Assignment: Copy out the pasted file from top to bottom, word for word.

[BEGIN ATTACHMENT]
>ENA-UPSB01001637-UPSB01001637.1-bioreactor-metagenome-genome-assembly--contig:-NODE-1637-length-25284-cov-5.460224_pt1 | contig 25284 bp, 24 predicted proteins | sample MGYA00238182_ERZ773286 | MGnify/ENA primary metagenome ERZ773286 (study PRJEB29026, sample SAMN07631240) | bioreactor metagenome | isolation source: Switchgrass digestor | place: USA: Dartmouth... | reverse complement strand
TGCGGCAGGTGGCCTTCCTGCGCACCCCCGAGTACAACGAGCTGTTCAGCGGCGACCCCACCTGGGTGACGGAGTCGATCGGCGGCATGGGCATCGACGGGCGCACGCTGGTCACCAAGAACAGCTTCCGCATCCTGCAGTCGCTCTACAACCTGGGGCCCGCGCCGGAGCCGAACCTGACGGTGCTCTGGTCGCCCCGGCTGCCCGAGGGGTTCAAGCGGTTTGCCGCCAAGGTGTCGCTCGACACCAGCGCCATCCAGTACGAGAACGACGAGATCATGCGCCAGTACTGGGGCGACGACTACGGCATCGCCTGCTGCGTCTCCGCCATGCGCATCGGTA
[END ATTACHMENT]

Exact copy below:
>ENA-UPSB01001637-UPSB01001637.1-bioreactor-metagenome-genome-assembly--contig:-NODE-1637-length-25284-cov-5.460224_pt1 | contig 25284 bp, 24 predicted proteins | sample MGYA00238182_ERZ773286 | MGnify/ENA primary metagenome ERZ773286 (study PRJEB29026, sample SAMN07631240) | bioreactor metagenome | isolation source: Switchgrass digestor | place: USA: Dartmouth... | reverse complement strand
TGCGGCAGGTGGCCTTCCTGCGCACCCCCGAGTACAACGAGCTGTTCAGCGGCGACCCCACCTGGGTGACGGAGTCGATCGGCGGCATGGGCATCGACGGGCGCACGCTGGTCACCAAGAACAGCTTCCGCATCCTGCAGTCGCTCTACAACCTGGGGCCCGCGCCGGAGCCGAACCTGACGGTGCTCTGGTCGCCCCGGCTGCCCGAGGGGTTCAAGCGGTTTGCCGCCAAGGTGTCGCTCGACACCAGCGCCATCCAGTACGAGAACGACGAGATCATGCGCCAGTACTGGGGCGACGACTACGGCATCGCCTGCTGCGTCTCCGCCATGCGCATCGGTA